On 06.07.2018 1:40, Guido van Rossum wrote:
> Thanks you for writing up a proposal. There have been many proposals
> made, including 'EXPR as NAME', similar to yours. It even has a small
> section in the PEP:
> https://www.python.org/dev/peps/pep-0572/#alternative-spellings. It's
> really hard to choose between alternatives, but all things considered
> I have decided in favor of `NAME := EXPR` instead. Your efforts are
> appreciated but you would just be wasting your time if you wrote a
> PEP. If you're interested in helping out, would you be interested in
> working on the implementation of PEP 572?
Maybe we should call for subj? Not a day most probably, rather however
much time is needed.
AFAICS, all the arguments have already been told and retold. So we
should probably give Guido some peace of mind until he officially
accepts the PEP or whatever he decides.
On 2018-07-05 21:57, Guido van Rossum wrote:
> Would it be possible to get outside experts to help?
I don't understand what you mean: to help with what? Designing the PEP?
Discussing the PEP? Accepting the PEP? Lobbying Python core devs?
The Cython developers (in particular Stefan Behnel) certainly support my
work. I have talked with them in person at a workshop and they posted a
few emails to python-dev and they also gave me some personal comments
about PEP 580.
As for NumPy, one obvious place where some ideas of PEP 579 could be
applied is ufuncs. However, typically ufuncs are not *called* in tight
loops, they implement tight loops internally. So I don't think that
there is pressing need for anything like PEP 580 in NumPy.
On 2018-07-06 23:12, Guido van Rossum wrote:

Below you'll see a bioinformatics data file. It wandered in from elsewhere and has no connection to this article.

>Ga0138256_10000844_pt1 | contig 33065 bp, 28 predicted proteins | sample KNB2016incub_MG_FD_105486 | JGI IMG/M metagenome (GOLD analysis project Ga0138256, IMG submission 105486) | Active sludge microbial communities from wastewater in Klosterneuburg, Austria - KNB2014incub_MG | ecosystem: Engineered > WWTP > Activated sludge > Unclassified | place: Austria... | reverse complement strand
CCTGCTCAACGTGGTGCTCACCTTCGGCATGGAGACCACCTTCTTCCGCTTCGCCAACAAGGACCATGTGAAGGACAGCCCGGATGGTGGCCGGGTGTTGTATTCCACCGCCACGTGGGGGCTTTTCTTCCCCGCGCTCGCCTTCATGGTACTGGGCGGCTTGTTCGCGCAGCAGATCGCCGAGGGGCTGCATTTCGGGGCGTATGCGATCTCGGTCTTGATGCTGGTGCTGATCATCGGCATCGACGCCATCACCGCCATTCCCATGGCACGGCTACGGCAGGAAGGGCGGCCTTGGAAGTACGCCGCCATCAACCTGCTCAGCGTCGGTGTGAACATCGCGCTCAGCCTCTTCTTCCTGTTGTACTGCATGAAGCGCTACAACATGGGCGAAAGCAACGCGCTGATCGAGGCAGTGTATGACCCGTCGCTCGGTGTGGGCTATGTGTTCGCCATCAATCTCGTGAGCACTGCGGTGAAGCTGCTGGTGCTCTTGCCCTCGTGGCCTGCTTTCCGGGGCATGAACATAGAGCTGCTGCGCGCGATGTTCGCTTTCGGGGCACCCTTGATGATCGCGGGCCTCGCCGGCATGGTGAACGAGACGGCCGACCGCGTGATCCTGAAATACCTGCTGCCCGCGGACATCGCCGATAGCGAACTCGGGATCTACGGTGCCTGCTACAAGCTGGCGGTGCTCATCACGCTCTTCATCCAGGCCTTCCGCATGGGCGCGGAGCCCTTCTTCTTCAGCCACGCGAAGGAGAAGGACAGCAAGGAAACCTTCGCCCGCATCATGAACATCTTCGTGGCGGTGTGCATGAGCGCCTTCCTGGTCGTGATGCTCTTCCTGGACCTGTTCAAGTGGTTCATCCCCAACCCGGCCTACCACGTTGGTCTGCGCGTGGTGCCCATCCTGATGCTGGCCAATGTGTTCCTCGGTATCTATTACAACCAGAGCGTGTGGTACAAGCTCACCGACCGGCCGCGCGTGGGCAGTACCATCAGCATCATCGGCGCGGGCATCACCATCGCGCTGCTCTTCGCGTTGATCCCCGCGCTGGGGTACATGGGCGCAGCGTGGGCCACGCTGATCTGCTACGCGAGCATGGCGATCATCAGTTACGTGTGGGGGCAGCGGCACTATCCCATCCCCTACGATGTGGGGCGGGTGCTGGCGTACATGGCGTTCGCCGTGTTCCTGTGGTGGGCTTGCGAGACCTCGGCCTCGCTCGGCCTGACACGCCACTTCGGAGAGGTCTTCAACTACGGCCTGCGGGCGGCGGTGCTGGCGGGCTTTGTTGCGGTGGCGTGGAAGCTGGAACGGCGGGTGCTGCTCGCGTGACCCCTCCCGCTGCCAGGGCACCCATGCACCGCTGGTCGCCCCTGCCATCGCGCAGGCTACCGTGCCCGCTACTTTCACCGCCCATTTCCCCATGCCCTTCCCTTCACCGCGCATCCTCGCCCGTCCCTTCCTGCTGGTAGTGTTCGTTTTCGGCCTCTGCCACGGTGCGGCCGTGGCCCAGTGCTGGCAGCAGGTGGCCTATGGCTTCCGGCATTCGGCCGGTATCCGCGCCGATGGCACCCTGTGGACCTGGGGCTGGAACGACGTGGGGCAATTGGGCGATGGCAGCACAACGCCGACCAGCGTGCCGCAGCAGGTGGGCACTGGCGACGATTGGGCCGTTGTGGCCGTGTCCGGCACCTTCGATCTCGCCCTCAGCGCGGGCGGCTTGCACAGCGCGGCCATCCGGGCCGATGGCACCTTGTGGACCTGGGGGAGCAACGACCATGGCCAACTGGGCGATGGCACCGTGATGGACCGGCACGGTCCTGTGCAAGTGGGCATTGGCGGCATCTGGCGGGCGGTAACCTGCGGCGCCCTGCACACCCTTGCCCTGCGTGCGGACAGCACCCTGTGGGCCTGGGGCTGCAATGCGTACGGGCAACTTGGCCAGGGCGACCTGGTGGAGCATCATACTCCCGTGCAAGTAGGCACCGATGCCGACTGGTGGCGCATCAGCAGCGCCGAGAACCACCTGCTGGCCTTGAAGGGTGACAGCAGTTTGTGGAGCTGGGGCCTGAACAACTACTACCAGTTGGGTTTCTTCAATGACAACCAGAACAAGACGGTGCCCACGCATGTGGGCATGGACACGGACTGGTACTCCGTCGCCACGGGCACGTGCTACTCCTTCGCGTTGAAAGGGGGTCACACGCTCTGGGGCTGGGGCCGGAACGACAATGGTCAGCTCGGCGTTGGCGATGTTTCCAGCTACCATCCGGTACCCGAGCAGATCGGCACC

> It's your PEP. And you seem to be struggling with something. But I can't
> tell quite what it is you're struggling with.
To be perfectly honest (no hard feelings though!): what I'm struggling
with is getting feedback (either positive or negative) from core devs
about the actual PEP 580.
> At the same time I assume you want your PEP accepted.
As I also said during the PEP 575 discussion, my real goal is to solve a
concrete problem, not to push my personal PEP. I still think that PEP
580 is the best solution but I welcome other suggestions.
> And how do they feel about PEP 576? I'd like to see some actual debate
> of the pros and cons of the details of PEP 576 vs. PEP 580.
I started this thread to do precisely that.
My opinion: PEP 580 has zero performance cost, while PEP 576 does make
performance for bound methods worse (there is no reference
implementation of the new PEP 576 yet, so that's hard to quantify for
now). PEP 580 is also more future-proof: it defines a new protocol which
can easily be extended in the future. PEP 576 just builds on PyMethodDef
which cannot be extended because of ABI compatibility (putting
__text_signature__ and __doc__ in the same C string is a good symptom of
that). This extensibility is important because I want PEP 580 to be the
first in a series of PEPs working out this new protocol. See PEP 579 for
the bigger picture.
One thing that might count against PEP 580 is that it defines a whole
new protocol, which could be seen as too complicated. However, it must
be this complicated because it is meant to generalize the current
behavior and optimizations of built-in functions and methods. There are
lots of little tricks currently in CPython that must be "ported" to the